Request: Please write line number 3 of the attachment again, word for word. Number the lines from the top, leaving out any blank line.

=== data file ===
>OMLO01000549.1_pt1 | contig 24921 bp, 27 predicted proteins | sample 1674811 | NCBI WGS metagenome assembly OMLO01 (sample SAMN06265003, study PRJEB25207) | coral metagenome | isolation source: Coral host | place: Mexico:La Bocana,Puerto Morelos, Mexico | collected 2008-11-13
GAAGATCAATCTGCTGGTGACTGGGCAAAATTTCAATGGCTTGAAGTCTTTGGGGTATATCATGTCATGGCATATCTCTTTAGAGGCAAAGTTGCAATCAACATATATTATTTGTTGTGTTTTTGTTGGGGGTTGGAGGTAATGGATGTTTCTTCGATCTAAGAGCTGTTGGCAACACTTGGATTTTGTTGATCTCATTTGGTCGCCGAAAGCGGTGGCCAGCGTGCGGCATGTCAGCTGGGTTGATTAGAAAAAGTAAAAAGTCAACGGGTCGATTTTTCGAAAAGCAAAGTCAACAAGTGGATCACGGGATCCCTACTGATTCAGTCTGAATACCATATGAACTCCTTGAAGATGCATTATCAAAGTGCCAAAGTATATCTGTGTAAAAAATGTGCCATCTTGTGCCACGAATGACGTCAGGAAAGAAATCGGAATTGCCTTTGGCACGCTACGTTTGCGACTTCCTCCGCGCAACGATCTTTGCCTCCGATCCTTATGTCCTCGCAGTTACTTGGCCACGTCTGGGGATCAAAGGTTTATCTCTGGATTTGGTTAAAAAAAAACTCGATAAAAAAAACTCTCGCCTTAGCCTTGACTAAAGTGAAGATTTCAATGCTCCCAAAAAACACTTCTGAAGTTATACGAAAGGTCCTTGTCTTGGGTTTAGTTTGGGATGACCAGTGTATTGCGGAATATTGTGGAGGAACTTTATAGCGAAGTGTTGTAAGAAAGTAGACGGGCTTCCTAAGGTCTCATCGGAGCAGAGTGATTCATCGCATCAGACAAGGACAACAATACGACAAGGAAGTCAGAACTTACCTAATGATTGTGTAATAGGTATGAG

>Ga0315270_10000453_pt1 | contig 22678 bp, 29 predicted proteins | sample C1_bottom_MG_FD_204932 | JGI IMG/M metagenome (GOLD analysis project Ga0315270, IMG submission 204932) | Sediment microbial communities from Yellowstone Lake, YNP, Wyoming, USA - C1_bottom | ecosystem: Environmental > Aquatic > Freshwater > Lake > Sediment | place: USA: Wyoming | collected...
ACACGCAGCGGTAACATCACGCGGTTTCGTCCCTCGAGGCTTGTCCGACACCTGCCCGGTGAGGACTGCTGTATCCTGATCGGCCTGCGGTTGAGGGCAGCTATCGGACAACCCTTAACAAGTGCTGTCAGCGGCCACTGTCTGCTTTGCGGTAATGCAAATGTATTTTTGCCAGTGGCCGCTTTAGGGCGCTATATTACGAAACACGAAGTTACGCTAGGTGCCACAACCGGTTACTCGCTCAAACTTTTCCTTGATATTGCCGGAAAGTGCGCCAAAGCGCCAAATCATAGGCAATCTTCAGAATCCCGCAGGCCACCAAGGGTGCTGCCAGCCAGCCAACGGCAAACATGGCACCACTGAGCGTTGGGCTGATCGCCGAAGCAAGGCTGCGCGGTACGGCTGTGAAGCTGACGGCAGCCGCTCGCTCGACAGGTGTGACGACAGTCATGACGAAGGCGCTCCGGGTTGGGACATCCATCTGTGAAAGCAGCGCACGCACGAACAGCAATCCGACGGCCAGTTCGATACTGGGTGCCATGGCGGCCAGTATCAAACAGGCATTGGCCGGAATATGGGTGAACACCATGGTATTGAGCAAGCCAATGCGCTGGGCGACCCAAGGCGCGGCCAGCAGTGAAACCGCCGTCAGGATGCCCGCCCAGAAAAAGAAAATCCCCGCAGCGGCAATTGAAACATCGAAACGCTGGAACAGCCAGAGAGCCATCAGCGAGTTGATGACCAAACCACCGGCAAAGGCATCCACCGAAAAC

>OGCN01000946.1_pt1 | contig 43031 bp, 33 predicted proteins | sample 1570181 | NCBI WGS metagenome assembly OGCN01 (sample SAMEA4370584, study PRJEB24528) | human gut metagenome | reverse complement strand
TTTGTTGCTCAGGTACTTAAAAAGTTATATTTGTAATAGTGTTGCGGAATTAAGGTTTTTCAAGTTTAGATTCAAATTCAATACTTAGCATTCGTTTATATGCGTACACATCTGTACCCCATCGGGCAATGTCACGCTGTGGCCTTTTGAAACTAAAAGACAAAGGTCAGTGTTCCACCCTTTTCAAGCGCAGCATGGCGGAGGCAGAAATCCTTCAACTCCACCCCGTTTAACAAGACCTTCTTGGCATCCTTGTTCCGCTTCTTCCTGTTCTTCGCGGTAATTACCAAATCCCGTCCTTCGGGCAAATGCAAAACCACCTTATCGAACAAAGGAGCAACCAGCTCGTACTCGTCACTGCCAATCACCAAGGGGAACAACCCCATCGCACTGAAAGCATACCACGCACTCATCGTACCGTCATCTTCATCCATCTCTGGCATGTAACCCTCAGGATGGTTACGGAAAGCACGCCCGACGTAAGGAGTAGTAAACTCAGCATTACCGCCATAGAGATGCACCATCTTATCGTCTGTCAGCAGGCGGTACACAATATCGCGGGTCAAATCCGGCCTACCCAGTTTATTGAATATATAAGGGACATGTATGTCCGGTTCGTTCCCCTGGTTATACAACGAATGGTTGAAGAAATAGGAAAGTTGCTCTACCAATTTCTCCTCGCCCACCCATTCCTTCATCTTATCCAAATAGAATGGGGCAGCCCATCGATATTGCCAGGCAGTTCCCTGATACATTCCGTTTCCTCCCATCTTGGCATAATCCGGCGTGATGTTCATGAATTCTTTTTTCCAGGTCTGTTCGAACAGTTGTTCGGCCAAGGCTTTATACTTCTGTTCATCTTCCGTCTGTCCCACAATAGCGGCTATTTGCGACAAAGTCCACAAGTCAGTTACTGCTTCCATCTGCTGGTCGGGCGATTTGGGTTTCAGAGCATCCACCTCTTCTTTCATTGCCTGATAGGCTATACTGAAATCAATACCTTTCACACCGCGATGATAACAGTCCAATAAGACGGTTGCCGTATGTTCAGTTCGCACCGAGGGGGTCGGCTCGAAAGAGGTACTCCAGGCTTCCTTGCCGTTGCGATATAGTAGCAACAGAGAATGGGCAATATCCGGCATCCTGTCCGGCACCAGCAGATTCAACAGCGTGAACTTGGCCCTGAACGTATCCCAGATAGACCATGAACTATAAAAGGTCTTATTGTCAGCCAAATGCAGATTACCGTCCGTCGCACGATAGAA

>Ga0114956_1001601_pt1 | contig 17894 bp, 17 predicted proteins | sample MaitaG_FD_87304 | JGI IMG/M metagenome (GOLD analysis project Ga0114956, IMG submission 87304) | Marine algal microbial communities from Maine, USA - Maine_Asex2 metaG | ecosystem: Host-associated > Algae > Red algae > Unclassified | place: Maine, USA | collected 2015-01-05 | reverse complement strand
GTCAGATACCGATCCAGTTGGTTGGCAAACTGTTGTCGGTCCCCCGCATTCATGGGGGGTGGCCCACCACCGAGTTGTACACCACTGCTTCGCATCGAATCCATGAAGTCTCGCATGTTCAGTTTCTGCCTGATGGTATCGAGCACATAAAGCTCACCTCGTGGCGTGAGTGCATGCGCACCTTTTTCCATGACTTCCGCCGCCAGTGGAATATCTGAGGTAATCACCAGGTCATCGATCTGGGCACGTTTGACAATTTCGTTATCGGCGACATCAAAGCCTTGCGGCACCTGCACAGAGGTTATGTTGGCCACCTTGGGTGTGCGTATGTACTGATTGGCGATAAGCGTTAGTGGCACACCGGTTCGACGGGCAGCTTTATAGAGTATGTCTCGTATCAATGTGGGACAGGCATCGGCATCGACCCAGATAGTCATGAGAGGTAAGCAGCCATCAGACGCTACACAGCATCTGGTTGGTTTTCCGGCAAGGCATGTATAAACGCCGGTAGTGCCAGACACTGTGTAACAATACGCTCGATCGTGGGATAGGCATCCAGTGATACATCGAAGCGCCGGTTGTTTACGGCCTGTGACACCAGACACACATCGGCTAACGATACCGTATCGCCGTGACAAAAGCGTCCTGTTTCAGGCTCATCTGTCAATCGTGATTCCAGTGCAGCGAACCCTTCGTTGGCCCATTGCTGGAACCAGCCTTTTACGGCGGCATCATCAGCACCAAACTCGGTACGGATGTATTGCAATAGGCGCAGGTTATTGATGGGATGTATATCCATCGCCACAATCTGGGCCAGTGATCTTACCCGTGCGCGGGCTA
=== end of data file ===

>Ga0315270_10000453_pt1 | contig 22678 bp, 29 predicted proteins | sample C1_bottom_MG_FD_204932 | JGI IMG/M metagenome (GOLD analysis project Ga0315270, IMG submission 204932) | Sediment microbial communities from Yellowstone Lake, YNP, Wyoming, USA - C1_bottom | ecosystem: Environmental > Aquatic > Freshwater > Lake > Sediment | place: USA: Wyoming | collected...